(Adapted with permission from An Introduction to Software Engineering Ethics by Shannon Vallor and Arvind Narayanan.)
Before starting this experience, please read What do we mean when we talk about ethics?.
There is a second way in which we need to broaden our understanding of engineering ethics. Ethics is not just about avoiding harms, as a narrow focus on preventing catastrophic events might make us believe. Ethics is just as much about doing good. ‘Doing good’ is not something that matters only to missionaries, social workers and philanthropists. To live a ‘good life’ is to make a positive contribution to the world through your existence, to be able to say at the end of your life that in your short time here, you made the world at least somewhat better than it would have been without you in it. This is also how we think about the lives of those who have left us: when we mourn our friends and loved ones, we comfort ourselves by remembering the unique comforts and joys they brought to our lives, and the lives of others; we remember the creative work they left behind, the problems they helped us solve, and the beautiful acts they performed, great and small. Could a life about which these things could not be said still be a good life?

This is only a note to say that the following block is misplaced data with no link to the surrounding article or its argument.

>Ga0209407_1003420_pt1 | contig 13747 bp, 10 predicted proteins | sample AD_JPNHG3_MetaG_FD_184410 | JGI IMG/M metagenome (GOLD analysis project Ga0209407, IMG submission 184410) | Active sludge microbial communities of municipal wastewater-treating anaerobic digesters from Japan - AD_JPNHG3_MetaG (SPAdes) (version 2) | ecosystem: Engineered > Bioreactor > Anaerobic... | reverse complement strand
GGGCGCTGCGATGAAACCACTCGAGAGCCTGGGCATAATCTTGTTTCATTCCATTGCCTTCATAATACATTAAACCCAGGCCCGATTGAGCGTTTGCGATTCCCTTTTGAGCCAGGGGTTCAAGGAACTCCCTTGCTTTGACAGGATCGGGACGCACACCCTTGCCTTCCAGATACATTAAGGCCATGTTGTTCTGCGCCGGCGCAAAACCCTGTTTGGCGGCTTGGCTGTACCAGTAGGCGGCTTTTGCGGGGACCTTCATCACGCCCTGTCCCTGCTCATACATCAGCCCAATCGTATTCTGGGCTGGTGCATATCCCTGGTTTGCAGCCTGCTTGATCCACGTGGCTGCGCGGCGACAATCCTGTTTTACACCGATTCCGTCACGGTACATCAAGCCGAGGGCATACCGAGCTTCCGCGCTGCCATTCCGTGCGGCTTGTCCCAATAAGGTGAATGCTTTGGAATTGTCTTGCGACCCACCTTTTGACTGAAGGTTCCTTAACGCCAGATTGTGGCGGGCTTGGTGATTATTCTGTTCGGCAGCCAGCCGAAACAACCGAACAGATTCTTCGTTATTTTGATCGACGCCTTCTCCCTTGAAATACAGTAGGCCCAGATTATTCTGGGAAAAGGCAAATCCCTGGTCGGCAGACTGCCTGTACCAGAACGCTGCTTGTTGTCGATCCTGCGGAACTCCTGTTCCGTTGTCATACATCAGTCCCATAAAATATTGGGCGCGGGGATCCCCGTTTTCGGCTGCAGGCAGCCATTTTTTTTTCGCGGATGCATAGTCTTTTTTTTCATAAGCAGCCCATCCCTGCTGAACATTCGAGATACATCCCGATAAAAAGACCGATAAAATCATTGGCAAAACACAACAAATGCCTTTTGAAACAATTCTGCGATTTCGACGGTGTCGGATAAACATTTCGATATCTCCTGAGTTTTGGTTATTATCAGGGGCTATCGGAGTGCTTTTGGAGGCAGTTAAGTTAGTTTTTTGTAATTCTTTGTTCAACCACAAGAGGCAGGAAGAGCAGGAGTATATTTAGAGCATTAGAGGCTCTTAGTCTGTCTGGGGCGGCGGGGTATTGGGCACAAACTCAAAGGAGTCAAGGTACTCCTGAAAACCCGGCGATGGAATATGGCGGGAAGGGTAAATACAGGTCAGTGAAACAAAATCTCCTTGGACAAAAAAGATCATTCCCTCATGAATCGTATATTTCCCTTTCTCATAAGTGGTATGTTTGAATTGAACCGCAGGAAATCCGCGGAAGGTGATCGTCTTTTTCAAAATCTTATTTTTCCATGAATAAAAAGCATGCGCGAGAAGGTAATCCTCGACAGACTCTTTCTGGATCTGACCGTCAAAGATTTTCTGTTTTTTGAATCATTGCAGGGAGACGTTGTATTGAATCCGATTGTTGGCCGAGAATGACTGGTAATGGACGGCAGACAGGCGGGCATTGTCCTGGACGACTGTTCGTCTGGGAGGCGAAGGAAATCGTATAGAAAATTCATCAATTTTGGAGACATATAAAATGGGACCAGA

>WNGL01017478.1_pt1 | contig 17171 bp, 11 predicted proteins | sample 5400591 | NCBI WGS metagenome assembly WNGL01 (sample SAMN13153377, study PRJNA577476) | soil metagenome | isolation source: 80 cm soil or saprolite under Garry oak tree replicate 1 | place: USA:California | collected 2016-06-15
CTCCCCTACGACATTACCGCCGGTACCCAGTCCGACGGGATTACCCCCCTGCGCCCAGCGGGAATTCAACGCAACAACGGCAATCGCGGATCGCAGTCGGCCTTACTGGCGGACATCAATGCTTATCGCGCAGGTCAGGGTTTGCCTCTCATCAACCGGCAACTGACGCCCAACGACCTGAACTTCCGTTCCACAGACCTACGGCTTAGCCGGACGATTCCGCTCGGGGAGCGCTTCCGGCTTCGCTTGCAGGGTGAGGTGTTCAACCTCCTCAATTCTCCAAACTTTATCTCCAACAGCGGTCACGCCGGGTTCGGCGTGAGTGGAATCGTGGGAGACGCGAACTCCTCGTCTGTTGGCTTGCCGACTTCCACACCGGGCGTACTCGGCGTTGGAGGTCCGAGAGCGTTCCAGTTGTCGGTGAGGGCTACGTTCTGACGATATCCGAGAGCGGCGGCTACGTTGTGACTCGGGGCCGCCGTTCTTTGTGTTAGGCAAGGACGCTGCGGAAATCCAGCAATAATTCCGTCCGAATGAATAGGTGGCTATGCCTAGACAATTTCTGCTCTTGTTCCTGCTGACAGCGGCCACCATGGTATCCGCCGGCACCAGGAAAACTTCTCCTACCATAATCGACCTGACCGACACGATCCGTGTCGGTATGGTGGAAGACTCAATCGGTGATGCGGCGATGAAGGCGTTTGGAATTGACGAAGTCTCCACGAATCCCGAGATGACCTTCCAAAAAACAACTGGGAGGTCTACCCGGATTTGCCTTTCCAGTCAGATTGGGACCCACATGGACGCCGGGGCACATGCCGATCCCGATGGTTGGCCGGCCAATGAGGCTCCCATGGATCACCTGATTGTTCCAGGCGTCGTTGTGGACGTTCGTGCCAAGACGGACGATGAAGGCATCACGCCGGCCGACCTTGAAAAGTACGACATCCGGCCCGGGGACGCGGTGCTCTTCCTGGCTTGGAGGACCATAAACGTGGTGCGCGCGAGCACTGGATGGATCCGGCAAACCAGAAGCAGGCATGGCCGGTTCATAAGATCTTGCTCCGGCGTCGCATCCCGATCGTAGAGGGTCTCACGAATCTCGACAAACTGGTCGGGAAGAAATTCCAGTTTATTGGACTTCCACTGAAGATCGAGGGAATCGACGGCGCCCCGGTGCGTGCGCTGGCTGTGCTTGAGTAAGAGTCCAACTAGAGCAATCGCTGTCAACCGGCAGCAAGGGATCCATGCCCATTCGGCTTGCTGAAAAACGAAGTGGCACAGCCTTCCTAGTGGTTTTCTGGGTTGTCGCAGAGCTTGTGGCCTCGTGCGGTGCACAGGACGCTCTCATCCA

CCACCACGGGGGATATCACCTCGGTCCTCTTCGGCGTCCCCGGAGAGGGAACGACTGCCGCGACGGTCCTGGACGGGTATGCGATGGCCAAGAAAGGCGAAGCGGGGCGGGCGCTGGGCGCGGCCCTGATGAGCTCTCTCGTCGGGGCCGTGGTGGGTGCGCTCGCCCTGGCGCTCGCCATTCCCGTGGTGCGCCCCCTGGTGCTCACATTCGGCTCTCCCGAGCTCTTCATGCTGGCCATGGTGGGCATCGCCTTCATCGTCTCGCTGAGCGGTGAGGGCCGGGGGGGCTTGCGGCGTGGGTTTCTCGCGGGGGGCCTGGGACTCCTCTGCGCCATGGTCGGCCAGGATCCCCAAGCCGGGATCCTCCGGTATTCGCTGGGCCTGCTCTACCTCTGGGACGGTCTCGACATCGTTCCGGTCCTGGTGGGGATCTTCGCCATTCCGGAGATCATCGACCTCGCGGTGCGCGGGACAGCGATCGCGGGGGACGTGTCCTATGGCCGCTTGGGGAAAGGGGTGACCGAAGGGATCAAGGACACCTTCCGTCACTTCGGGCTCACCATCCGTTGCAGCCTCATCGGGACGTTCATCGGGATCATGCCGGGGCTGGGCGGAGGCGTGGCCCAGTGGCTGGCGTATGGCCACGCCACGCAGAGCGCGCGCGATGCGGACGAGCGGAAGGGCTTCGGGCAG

If the good life requires making a positive contribution to the world in which others live, then it would be perverse if we accomplished none of that in our professional lives, where we spend many or most of our waking hours, and to which we devote a large proportion of our intellectual and creative energies. Excellent doctors contribute health and vitality to their patients and medical knowledge to their interns and colleagues; excellent professors cultivate knowledge, insight, skill and confidence in their students and contribute the benefits of their research to the wider community; excellent lawyers contribute balance, fairness and intellectual vigor to a larger system of justice.
What sorts of things can excellent software engineers contribute to the good life?
What kinds of character traits, qualities, behaviors and/or habits do you think mark the kinds of people who tend to contribute most in these ways?
Which sections of the ACM Code of Ethics or the Software Engineering Code of Ethics and Professional Practice indicate the need to do good as opposed to merely avoiding harm?